I want to believe in Tyler Boyd this week. He is essentially the last man standing in Cincinnati. And the Bengals should throw the ball plenty as 10-point underdogs. I do not mind using him depending on your alternatives. I would just prefer to do so as a Flex, and in PPR leagues. In standard formats, I am not as willing to trust Boyd. Boyd should primarily be matched up against Jonathan Jones in the slot. Jones has had some recent hiccups, but I would not bet against him. He still ranks as Pro Football Focus’ ninth-highest graded cornerback on the strength of a 47 percent catch rate allowed. That is an extremely low number, particularly for someone manning the slot. If you are starting Tyler Boyd this week, you are chasing volume. I do not mind that strategy in a vacuum, but I would caution against expecting much productivity.
Sleeper Tight End
Jared Cook (My rank: TE10 in PPR; ECR: TE13)
Jared Cook was knocked out of last week’s game in the first quarter due to a concussion. Despite the early exit, Cook put up huge numbers. He scored two touchdowns and finished the week as last week’s TE3. He could have put up truly monster numbers had he not been injured, but alas, that was not the case. Because of Cook’s uncertain status, fantasy owners should have a backup plan in case Cook is ruled out. That is especially true given that Cook and the Saints play on Monday night. So, from that standpoint, I cannot blame those who want to play it safe and avoid Cook. However, he has a fair amount of upside if he can clear the league’s concussion protocol.
Cook has scored a touchdown and/or cleared 70 receiving yards in seven consecutive games. No other tight end in football can make that claim. In fact, no other tight end has been able to make that claim at any point this season. Not since Zach Ertz from Weeks 2-8 in 2018 has a tight end been on such a streak. Cook should be heavily involved against a Colts defense that primarily utilizes a zone scheme. That is part of the reason they are among the league leaders in receptions allowed to opposing tight ends. There is definitely some risk involved with Cook given the uncertain nature of his health, so trusting him may not be for the faint of heart. But if he is able to play, he has the potential to steal fantasy owners a last-minute victory in their fantasy football semifinals.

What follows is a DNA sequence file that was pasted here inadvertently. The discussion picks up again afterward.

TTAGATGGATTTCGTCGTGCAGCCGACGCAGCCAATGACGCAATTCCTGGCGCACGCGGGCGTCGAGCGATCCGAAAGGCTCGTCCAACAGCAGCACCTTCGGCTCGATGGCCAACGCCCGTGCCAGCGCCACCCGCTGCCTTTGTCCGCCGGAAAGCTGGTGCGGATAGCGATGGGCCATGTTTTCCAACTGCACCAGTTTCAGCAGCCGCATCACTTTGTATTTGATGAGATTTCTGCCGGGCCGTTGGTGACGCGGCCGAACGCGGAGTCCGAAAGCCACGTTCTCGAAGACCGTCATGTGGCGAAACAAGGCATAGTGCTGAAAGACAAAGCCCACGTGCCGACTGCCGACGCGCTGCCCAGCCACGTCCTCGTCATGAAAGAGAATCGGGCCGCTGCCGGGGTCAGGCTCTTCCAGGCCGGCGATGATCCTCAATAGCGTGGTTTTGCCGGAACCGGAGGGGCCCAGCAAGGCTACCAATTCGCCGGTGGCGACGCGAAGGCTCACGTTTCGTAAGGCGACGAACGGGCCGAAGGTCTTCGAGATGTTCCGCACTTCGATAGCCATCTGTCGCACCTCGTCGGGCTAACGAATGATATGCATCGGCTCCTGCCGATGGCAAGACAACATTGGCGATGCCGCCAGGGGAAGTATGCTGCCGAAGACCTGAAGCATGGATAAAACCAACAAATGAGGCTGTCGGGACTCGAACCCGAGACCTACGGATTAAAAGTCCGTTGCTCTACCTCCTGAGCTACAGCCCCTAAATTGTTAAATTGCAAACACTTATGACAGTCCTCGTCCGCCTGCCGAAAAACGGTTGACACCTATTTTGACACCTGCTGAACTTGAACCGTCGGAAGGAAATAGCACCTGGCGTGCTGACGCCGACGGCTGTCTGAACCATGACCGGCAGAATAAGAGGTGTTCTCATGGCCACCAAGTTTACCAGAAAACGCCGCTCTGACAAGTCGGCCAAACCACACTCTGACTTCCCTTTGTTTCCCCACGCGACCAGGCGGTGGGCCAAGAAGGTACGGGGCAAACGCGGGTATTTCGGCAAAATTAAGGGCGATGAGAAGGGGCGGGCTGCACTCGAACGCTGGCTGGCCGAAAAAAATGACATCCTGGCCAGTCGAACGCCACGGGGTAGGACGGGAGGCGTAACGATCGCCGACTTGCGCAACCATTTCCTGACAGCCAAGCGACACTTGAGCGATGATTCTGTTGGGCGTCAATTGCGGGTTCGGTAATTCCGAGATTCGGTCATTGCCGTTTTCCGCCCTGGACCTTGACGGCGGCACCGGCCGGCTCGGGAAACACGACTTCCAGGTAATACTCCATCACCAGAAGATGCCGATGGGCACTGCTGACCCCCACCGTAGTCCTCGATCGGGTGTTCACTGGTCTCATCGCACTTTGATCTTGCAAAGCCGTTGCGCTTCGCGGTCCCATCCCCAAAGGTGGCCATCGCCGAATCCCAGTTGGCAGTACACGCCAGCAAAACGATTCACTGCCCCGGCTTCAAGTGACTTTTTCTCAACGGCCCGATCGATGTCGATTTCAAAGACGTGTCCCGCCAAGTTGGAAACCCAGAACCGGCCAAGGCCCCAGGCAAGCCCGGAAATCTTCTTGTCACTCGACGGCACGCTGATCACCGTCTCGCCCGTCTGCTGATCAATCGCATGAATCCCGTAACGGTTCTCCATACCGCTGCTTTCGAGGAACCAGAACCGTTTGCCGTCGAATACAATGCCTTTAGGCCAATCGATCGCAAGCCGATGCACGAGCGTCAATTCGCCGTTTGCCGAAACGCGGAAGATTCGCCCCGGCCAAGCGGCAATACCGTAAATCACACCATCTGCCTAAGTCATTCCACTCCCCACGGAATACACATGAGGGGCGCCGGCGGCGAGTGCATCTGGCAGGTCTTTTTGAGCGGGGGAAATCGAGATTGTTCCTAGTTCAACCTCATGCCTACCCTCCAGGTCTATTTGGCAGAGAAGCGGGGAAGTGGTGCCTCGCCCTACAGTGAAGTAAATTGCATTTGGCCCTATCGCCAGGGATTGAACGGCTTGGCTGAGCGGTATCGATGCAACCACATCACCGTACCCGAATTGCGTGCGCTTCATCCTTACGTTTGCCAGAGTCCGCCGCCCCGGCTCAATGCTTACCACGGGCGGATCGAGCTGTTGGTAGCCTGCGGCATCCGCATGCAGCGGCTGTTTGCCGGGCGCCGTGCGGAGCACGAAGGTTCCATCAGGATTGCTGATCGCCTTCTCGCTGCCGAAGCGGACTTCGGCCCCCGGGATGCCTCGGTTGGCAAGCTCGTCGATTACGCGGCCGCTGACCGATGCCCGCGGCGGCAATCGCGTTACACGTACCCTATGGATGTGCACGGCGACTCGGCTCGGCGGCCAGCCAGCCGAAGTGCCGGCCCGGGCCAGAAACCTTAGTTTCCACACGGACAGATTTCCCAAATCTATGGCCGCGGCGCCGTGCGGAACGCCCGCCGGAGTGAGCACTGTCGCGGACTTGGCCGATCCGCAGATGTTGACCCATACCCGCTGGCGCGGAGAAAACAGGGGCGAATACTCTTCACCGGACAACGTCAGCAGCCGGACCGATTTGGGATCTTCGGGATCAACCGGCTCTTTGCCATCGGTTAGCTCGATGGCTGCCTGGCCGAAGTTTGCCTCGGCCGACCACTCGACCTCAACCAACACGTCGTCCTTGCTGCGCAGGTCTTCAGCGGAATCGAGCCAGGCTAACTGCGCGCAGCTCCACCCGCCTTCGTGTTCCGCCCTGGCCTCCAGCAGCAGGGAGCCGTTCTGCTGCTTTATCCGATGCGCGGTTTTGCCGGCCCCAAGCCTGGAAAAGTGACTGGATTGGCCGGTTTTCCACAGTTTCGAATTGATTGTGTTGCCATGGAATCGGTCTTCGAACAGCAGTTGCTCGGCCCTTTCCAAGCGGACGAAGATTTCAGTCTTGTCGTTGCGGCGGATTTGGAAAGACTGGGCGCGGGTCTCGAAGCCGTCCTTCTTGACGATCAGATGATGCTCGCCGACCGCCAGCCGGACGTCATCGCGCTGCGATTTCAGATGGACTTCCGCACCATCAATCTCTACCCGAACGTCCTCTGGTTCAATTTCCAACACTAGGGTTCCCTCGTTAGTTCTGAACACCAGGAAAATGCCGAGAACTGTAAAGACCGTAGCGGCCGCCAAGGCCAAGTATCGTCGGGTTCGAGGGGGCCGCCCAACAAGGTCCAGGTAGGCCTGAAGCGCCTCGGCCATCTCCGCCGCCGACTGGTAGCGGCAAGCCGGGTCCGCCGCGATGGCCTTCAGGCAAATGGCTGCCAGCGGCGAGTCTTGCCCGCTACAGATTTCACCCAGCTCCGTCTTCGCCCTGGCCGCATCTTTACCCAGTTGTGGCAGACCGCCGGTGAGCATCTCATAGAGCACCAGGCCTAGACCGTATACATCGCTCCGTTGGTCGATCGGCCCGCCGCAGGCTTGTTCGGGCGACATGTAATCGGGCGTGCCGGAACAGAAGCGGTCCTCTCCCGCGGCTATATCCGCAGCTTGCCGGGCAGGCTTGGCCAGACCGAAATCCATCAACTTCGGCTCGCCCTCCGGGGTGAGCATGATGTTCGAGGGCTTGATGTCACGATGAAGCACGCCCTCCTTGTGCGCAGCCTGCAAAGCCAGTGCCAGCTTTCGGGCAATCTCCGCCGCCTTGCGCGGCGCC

Bust Tight End
O.J. Howard (My rank; TE14 in Standard; ECR: TE11)
Listen, I want to be wrong about this. I really do. It makes complete sense that O.J. Howard would finally produce after virtually every analyst and fantasy owner alike finally gave up hope for a breakout. And, given that Mike Evans will not be there to rely on, Howard may get in a late-season groove, as evidenced by his season-high 73 yards last week. But there is also a scenario where Cameron Brate vultures a touchdown, or Howard drops a pass and gets benched. We have seen each of these scenarios play out in just the last couple of weeks. O.J. Howard has tremendous upside this week, all things considered. I am not here to tell you differently. But he is far from safe, and it is fair to be skeptical given his history. Caveat emptor, friends. Buyer beware.